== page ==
“Skipping a rate hike at a coming meeting would allow the committee to see more data before making decisions about the extent of additional policy firming,” Jefferson said.
At the Fed, the vice chair often speaks for the central bank. While Jefferson has yet to be confirmed by the Senate, economists took his comments as reflecting those of the Fed chair.
Jefferson’s remarks “seem like a campaign,” said Stephen Stanley, chief US economist at Santander US Capital Markets in New York. “He is taking to heart his new role as Powell’s wingman and vice chairman.”
The message was echoed Wednesday by Philadelphia Fed President Patrick Harker, who also urged a June pause while stressing that officials could instead shift to moving at every other meeting if they need to keep tightening.
There’s good reason for the Fed to want to get out front of a potentially hot jobs report.
Government data on Friday are projected to show payrolls in the world’s largest economy increased by 195,000 in May, but the initial print has exceeded the median projection for the past year. Earnings are seen rising 0.3 percent from the prior month, when they posted the biggest advance in a year. The unemployment rate is projected to rise 0.1 percentage point to 3.5 percent.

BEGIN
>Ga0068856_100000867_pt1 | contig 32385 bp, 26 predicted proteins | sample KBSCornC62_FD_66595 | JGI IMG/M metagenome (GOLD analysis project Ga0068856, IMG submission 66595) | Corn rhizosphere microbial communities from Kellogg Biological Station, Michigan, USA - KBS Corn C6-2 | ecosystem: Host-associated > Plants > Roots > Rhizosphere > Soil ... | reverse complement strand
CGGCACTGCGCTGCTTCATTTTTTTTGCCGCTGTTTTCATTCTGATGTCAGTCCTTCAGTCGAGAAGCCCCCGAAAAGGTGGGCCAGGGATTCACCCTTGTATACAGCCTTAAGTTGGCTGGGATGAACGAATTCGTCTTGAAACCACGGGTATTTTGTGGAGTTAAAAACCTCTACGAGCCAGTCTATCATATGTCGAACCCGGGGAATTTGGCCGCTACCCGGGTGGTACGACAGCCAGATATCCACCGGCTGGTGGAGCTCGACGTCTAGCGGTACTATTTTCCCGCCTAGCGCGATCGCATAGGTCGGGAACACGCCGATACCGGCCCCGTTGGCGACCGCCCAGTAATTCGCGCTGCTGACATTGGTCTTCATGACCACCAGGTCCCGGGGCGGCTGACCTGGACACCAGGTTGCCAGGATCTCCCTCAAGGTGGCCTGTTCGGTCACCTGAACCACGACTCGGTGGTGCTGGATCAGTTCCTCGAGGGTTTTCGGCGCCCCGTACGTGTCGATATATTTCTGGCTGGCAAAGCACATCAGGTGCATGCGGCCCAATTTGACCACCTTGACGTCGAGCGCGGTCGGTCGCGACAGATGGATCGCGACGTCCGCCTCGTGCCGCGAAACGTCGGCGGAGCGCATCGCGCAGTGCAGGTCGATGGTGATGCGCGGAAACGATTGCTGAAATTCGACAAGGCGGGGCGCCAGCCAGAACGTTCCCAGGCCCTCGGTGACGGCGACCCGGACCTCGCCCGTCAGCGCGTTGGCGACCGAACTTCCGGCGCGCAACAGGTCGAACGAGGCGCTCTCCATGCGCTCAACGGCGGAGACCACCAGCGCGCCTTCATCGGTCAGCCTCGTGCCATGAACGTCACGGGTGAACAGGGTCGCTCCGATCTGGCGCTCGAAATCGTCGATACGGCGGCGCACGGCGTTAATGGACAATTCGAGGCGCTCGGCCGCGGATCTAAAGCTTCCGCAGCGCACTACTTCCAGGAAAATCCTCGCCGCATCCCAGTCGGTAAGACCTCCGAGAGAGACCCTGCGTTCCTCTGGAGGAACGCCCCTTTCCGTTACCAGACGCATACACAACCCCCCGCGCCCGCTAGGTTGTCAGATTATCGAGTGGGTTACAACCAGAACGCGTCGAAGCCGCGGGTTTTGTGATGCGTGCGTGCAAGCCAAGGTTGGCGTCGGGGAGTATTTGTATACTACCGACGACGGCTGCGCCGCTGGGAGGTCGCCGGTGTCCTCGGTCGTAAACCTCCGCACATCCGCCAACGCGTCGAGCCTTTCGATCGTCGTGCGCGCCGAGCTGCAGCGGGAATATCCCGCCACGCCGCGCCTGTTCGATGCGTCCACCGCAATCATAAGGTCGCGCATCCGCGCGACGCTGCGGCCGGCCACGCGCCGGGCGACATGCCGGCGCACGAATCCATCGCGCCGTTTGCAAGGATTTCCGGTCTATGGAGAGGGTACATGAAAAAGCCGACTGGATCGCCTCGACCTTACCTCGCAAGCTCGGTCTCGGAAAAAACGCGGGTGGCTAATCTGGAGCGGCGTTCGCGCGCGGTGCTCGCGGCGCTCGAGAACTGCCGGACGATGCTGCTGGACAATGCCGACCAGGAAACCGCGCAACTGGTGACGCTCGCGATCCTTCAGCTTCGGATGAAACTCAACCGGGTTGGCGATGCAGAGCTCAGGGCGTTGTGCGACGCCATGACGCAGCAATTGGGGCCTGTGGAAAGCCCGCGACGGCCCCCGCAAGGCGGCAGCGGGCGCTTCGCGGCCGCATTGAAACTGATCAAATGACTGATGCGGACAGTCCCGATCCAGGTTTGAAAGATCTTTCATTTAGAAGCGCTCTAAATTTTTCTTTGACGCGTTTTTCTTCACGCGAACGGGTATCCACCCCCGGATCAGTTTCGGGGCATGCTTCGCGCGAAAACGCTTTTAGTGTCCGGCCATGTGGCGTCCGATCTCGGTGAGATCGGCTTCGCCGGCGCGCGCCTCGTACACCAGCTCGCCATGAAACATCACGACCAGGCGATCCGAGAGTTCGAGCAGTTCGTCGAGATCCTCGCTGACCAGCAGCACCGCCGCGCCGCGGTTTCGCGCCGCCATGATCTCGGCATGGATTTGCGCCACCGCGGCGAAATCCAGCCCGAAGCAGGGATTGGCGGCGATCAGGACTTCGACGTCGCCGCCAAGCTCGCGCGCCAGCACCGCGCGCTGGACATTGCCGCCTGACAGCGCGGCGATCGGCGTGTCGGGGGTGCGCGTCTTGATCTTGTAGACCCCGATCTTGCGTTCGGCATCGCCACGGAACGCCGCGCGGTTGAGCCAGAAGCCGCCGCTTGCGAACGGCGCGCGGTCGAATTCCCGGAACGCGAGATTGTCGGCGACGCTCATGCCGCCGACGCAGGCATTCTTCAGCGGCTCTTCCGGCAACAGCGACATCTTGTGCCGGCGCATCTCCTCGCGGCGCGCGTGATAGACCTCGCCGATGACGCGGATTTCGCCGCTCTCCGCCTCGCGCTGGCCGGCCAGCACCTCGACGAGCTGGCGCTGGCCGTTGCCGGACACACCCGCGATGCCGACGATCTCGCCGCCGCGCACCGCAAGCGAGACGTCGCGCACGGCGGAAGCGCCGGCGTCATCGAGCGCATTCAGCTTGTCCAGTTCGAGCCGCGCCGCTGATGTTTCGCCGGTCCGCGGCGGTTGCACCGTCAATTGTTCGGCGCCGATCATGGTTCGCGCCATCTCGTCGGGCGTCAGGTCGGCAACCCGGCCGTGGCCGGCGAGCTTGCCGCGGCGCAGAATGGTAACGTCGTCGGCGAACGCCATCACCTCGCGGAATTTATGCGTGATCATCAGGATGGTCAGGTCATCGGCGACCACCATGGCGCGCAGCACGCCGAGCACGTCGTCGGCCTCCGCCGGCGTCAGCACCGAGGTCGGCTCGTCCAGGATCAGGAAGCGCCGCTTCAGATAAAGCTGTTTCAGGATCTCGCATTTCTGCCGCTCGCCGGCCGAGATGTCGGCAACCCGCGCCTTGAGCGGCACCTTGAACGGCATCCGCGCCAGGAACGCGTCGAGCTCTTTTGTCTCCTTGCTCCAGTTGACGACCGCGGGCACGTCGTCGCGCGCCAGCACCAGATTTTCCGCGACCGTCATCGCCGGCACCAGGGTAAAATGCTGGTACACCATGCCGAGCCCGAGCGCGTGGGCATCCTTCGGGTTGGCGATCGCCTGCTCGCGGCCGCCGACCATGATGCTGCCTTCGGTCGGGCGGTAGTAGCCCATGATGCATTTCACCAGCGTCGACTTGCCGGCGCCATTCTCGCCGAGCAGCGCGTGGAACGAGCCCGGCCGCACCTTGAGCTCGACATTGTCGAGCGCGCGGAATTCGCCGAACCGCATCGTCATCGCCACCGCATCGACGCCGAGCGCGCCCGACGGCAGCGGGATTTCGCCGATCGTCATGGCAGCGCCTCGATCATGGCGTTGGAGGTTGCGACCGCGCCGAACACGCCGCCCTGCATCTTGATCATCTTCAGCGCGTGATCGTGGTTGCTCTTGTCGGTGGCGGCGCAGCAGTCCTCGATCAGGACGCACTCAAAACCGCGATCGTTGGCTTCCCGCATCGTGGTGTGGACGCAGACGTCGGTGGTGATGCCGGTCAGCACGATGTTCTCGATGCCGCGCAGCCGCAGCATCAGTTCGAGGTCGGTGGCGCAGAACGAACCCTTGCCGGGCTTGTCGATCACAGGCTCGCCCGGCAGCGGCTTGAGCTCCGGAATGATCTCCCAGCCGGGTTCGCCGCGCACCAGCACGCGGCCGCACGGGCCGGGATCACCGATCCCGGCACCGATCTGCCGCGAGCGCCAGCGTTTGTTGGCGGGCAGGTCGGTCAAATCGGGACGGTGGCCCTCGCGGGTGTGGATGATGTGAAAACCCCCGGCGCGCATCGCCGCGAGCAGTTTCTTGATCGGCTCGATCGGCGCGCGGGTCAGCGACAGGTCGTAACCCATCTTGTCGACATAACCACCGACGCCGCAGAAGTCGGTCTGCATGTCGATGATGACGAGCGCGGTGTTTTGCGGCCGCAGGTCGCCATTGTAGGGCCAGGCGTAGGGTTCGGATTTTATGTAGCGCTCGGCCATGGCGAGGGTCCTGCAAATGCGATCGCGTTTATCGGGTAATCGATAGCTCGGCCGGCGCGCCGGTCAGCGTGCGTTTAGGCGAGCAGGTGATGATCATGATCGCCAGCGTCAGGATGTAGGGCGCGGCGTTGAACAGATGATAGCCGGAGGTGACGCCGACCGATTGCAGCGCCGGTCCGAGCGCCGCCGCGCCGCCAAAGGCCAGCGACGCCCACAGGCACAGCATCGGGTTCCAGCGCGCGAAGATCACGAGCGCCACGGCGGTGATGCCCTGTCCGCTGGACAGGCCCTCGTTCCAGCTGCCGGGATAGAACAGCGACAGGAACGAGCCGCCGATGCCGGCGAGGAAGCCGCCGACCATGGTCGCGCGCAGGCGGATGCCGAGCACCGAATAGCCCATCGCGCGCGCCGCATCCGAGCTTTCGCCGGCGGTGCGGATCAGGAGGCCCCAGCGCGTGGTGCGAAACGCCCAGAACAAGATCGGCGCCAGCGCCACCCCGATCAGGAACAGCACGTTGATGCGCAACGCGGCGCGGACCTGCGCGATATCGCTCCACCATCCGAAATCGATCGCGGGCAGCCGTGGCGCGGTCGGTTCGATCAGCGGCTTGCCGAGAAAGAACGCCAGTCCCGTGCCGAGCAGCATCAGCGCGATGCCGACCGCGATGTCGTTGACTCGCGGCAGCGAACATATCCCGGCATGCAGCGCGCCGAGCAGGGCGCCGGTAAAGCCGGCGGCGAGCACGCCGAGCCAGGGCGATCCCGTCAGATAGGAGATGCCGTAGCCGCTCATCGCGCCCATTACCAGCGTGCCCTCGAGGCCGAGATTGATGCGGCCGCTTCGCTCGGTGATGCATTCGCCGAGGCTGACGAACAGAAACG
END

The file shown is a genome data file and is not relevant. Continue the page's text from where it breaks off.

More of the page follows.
Powell and other Fed leaders have said they want to see the economy slow to a below-trend pace and the job market to cool off from a level they see as overheated, with unemployment near a multi-decade low.
The chair says while goods prices have shown improvement and housing prices seem poised to ease later this year, other services prices are likely to be sticky and continue to rise in the face of a too-hot labor market.
While Powell has suggested “pain” would be needed to reduce inflation, some officials—including Governor Christopher Waller and Chicago Fed President Austan Goolsbee—have argued that there is not much of a relationship between the labor market and prices. Inflation measured by the consumer price index has fallen to 4.9 percent from 9.1 percent last June with a still robust job market.